New database showcases collaborative journalism from around the world


Over the past year, the Center for Cooperative Media, based at Montclair State University in New Jersey, been collecting information about dozens of collaborative reporting projects involving hundreds of newsrooms around the world. That information was used to identify six distinct models of collaborative journalism, which are based on how long newsroom and information organizations work together, and how they integrate their work and workflows.

Early into the process, Stefanie Murray, who directs the Center for Cooperative Media, realized that the information they were collecting about journalism collaborations could benefit other newsrooms. She approached me about turning this information into a database, to easily show how journalism collaborations were funded and how newsrooms work together.

The database launched in early January. It contains information about more than 150 journalism collaborations around the world, and features information including when the collaboration started, who was involved, funding sources, the tools that newsrooms used, and whether the collaboration had a formal arrangement in place or someone in charge of the efforts.

When you look at the database, you’ll see that it’s a work in progress — not every entry is fully filled out. That’s because the data is mainly entered by hand. I’m now currently in the process of reaching out to every collaboration in the database to ensure that the information is both accurate and reflects how participants conceived of the project.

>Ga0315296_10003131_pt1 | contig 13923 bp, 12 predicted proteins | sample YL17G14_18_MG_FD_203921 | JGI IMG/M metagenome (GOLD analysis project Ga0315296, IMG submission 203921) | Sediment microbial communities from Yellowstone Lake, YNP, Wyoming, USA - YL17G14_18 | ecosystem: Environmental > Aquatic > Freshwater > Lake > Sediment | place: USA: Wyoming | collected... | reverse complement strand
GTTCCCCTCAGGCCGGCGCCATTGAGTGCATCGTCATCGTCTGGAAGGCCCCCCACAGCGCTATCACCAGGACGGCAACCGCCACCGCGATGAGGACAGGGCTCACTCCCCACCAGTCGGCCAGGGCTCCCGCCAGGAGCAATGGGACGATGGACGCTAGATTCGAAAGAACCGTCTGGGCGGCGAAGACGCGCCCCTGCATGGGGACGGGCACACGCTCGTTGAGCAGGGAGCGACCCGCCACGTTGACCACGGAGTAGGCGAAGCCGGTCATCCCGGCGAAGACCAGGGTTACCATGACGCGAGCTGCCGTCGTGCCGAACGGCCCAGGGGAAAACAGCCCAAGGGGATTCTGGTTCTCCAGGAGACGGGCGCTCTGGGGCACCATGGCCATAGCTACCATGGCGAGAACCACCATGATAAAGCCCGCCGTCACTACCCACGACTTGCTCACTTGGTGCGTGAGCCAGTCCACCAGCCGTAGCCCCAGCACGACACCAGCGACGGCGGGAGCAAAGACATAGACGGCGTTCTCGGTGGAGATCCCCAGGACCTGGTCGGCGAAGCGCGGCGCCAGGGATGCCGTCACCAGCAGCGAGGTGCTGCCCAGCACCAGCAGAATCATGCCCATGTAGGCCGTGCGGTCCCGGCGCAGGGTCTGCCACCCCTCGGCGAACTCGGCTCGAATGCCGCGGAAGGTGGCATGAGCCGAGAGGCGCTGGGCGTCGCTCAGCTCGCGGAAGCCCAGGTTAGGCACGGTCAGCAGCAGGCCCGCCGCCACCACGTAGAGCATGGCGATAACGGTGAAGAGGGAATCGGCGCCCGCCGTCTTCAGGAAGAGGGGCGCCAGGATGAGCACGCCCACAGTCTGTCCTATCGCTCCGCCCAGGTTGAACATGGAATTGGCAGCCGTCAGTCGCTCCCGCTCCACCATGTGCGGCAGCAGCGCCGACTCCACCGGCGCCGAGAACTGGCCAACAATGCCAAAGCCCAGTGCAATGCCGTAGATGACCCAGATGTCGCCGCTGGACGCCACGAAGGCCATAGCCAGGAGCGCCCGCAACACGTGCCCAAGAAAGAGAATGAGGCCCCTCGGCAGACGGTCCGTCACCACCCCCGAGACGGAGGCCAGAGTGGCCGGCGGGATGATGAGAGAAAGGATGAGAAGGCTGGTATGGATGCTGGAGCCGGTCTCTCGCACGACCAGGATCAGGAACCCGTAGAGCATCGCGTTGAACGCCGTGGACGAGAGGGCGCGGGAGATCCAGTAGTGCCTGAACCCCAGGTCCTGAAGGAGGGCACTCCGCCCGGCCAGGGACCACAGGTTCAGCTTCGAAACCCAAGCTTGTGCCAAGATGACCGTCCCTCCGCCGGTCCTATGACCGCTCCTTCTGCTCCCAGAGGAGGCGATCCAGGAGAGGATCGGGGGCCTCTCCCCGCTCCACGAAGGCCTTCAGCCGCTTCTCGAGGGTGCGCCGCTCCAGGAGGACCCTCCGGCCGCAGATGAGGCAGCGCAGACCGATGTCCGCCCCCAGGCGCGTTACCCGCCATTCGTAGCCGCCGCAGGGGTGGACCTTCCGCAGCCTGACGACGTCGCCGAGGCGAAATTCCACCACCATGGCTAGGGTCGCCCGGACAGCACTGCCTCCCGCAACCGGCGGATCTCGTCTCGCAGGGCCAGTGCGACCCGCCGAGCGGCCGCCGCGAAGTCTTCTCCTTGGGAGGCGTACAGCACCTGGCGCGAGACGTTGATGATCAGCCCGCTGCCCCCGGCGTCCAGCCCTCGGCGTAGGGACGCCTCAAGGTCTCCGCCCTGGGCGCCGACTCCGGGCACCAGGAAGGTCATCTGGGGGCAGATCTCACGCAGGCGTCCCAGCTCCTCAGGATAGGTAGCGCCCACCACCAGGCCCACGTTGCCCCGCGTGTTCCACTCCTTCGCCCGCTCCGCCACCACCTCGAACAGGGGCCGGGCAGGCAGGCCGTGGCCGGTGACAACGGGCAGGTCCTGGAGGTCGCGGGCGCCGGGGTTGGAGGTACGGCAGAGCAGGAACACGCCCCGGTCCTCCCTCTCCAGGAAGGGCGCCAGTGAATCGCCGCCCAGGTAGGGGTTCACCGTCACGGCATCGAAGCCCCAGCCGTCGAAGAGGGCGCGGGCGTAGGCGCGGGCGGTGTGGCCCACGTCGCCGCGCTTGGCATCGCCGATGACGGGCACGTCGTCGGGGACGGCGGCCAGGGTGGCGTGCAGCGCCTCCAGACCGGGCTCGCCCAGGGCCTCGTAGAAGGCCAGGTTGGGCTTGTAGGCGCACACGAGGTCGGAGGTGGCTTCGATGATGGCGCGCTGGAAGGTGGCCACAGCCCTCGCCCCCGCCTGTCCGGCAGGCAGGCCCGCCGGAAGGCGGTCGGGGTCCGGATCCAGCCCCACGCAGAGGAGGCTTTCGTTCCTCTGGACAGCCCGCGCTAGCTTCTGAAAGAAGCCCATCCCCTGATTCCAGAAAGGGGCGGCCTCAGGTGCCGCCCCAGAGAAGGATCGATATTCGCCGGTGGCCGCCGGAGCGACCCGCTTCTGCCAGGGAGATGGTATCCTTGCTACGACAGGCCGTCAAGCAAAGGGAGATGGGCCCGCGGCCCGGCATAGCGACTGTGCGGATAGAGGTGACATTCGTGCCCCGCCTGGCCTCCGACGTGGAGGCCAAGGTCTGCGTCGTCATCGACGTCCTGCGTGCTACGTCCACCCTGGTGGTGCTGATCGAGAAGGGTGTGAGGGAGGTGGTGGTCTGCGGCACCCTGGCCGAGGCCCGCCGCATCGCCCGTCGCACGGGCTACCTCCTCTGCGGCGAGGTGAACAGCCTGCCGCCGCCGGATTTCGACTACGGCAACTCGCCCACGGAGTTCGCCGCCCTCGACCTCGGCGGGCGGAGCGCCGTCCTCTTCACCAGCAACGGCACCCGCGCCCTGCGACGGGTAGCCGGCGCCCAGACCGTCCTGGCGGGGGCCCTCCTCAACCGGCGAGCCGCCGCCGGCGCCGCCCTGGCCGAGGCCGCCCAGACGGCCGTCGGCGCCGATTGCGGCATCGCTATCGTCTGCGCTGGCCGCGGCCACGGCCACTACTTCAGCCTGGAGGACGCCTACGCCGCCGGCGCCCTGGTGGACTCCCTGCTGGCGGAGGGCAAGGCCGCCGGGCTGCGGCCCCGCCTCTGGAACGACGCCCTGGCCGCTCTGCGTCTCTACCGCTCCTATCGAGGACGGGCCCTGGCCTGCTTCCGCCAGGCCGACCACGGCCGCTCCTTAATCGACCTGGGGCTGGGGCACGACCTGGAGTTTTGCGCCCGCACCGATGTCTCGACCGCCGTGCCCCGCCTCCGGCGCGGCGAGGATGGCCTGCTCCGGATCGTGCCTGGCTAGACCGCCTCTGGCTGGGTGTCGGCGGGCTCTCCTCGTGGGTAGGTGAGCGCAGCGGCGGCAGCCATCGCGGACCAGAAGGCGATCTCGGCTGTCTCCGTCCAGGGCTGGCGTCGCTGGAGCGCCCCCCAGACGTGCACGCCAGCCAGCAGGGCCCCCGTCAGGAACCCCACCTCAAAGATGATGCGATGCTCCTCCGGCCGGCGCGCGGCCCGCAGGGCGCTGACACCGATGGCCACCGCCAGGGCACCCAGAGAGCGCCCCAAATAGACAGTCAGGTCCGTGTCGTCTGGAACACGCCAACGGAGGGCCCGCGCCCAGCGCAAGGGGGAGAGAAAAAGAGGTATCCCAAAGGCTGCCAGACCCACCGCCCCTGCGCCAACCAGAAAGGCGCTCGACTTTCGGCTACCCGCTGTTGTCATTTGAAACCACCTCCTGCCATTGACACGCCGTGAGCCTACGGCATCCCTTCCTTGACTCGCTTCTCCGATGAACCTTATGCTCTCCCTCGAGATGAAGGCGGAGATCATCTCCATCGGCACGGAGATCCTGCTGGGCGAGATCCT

And that’s where you come in. We’re asking journalists around the world to:

  • Make sure your project is listed: We’re in the process of loading every collaborative journalism project we learn about into the database. We started with lists from Sarah Stonbely, Josh Stearns, and Melody Kramer — and have been scooping up projects listed on Nieman Lab, Poynter, CJR, and Medium. If your project isn’t listed yet, you can submit it using this form — we’re editing entries as they come in and adding them to the database.
  • Make sure your project is accurate: If you search the database and find your project, please let us know if there is missing information and if you can fill in any of the missing information. You can email me at .(JavaScript must be enabled to view this email address) with any information that should be included, or to fill in any of the missing data points.
  • Share the database with others: The collaborative news database is only comprehensive if we know about your project. We want ensure that projects from every part of the world and every size newsroom are represented. Here’s a Medium post about the database and what we’re hoping to achieve. Please share this link, and let your colleagues know about submitting their information.
  • Help us enter more data about news organizations: To make the database more useful, we’re including information about each organization that takes part in a collaboration. So far, we’ve been doing this by hand…but there are likely ways to automate some of this data gathering. We have the name, Wikipedia page and website of each news organization — we’re hoping to also include their social handles, location, and approximate size — so that we can map out collaborations around the world and classify them by newsroom size.

Over the next few weeks, we’ll be entering more projects, making sure the information about each project is comprehensive and accurate, and getting the word out about the database.

We want this to be useful for newsrooms and funders who are thinking about collaborations, and want to learn more about what other organizations have done.

If you know of any additional information that you think might be useful, please let us know.

You can reach out to me at .(JavaScript must be enabled to view this email address) or the Center for Cooperative Media at Montclair State University at .(JavaScript must be enabled to view this email address).

Explore the database here.

Parts of this post were originally published on the Center for Cooperative Media’s Medium page. Used here with permission.